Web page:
A two-decade-old clip has resurfaced, showing a young Vivek Ramaswamy challenging then-Democrat 2004 presidential candidate Al Sharpton about his qualifications to hold the high executive office, noting Mr. Sharpton had never before held public office. The clip comes back now as Mr. Ramaswamy, a 38-year-old businessman who has never held public office, is now running to be the next president.
“Of all the Democratic candidates out there, why should I vote for the one with the least political experience?” Mr. Ramaswamy, then an 18-year-old Harvard student, asked during a 2003 MSNBC townhall-style interview with Mr. Sharpton.
Mr. Sharpton was appearing on MSNBC after the network had hosted townhall interviews with then-Senators John Edwards and John Kerry, who were also running for the 2004 Democratic presidential nomination. Answering as to why someone should vote for a candidate with the least political experience, Mr. Sharpton elicited laughter from the crowd by responding, “well, you shouldn’t,” suggesting it was others, rather than him, who had the least political experience, despite him never having held public office.
“I have the most political experience,” Mr. Sharpton said. “I got involved in the political movement when I was 12 years old. And I’ve been involved in social policy for the last 30 years, so don’t confuse people that have a job with political experience.”
Mr. Sharpton had multiple unsuccessful political campaigns prior to his 2004 presidential run, and had been involved in numerous social justice causes since the 1970s.
Mr. Sharpton went further in answering Mr. Ramaswamy’s question about political experience, suggesting then-President George W. Bush had held office prior to becoming the president, but that he wasn’t necessarily experienced enough to lead as the president.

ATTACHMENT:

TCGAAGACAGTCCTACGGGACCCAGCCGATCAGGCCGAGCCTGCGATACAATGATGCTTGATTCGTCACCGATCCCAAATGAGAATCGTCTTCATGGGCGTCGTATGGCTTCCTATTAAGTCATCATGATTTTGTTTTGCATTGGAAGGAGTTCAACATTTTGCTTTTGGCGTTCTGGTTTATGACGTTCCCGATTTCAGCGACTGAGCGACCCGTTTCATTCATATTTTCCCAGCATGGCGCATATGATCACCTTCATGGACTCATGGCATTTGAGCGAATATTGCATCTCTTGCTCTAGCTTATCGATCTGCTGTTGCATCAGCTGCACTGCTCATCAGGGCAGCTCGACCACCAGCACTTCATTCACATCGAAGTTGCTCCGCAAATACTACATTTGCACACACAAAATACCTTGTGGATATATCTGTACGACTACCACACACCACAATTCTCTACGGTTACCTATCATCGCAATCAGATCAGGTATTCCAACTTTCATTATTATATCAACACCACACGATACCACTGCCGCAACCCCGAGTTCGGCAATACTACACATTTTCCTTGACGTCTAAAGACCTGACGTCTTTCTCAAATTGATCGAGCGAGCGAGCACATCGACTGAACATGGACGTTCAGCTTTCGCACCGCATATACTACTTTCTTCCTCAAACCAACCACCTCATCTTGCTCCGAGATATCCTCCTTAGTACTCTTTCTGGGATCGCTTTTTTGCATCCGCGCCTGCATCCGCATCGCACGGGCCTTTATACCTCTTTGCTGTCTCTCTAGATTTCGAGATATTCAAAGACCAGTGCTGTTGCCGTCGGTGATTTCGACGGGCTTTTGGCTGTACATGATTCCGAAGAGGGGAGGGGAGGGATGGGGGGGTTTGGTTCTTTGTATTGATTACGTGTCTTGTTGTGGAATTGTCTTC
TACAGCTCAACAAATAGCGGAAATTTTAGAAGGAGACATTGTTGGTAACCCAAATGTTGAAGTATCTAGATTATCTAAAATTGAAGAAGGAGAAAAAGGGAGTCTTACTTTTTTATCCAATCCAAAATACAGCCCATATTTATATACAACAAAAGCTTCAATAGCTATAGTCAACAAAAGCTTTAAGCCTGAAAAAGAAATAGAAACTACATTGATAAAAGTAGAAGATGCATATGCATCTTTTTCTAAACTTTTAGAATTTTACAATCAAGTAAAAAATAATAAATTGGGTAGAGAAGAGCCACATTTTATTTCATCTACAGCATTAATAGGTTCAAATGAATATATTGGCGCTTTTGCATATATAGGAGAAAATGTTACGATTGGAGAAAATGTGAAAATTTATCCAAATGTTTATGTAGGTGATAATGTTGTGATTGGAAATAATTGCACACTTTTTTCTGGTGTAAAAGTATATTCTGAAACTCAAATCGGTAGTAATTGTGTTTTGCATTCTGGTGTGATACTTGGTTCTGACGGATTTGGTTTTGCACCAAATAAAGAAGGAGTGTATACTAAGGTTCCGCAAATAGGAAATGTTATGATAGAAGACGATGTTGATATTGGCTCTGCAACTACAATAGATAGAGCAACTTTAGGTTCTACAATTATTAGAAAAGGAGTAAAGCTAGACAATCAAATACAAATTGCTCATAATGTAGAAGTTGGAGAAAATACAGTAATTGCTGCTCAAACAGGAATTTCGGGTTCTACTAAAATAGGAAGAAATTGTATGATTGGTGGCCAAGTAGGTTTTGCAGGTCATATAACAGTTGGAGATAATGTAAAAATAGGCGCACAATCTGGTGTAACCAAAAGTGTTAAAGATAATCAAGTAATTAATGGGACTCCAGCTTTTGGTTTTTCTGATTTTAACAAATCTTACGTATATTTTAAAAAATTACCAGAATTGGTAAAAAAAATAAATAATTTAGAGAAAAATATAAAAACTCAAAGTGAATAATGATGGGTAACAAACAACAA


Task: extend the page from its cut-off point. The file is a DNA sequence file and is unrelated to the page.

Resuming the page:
“As we have seen with the present occupant in the White House, George Bush was a governor and clearly has shown he doesn’t have political experience,” Mr. Sharpton said.
Mr. Ramaswamy was actually the one to bring up his 2003 exchange with Mr. Sharpton, during an Aug. 17 interview with Time magazine. Mr. Ramaswamy could not recall the exact details of the question he asked Mr. Sharpton, but just over a day after Time magazine made note of the exchange, others on social media platform X began posting a clip of the exchange.
Mr. Ramaswamy shared the 2003 clip of his question for Mr. Sharpton in a post on the X social media platform on Monday night.
“I’ll give the 18-year-old version of myself a pat-on-the-back for eliciting the most sensible words ever to come from that man’s mouth,” Mr. Ramaswamy wrote, referring to Mr. Sharpton. “20 years later, it’s funny how the tables have turned.”
Ramaswamy Questioned About His Experience
The 2003 footage resurfaced just days before Mr. Ramaswamy appeared center stage on Aug. 23 as one of the top candidates in the first 2024 Republican presidential primary debate. During the debate, Mr. Ramaswamy’s fellow Republican presidential candidates took their own swipes at his relative lack of direct political experience.
“[President Joe Biden] has weakened this country at home and abroad. Now is not the time for on-the-job training. We don’t need to bring in a rookie. We don’t need to bring in people without experience,” former Vice President Mike Pence said in a series of remarks directed at Mr. Ramaswamy.
Former New Jersey Governor Chris Christie took another swipe at Mr. Ramaswamy’s political experience during the debate, saying the 38-year-old businessman reminded him of President Barack Obama, adding “I’m afraid we’re dealing with the same type of amateur standing on the stage tonight.”
Former South Carolina Governor Nikki Haley, who also served for about two years as the U.S. Ambassador to the United Nations, criticized Mr. Ramaswamy during another exchange at the Aug. 23 debate. After Mr. Ramaswamy expressed his opposition to continued U.S. support for the war in Ukraine, Ms. Haley said “You have no foreign policy experience and it shows.”
Fox News host and debate moderator Bret Baier directly asked Mr. Ramaswamy, “Why should voters choose you over more experienced politicians on this stage? You’re basically a blank slate for people.” Mr. Ramaswamy answered by citing his experience as a successful businessman and argued that the Republican Party needs “an outsider.”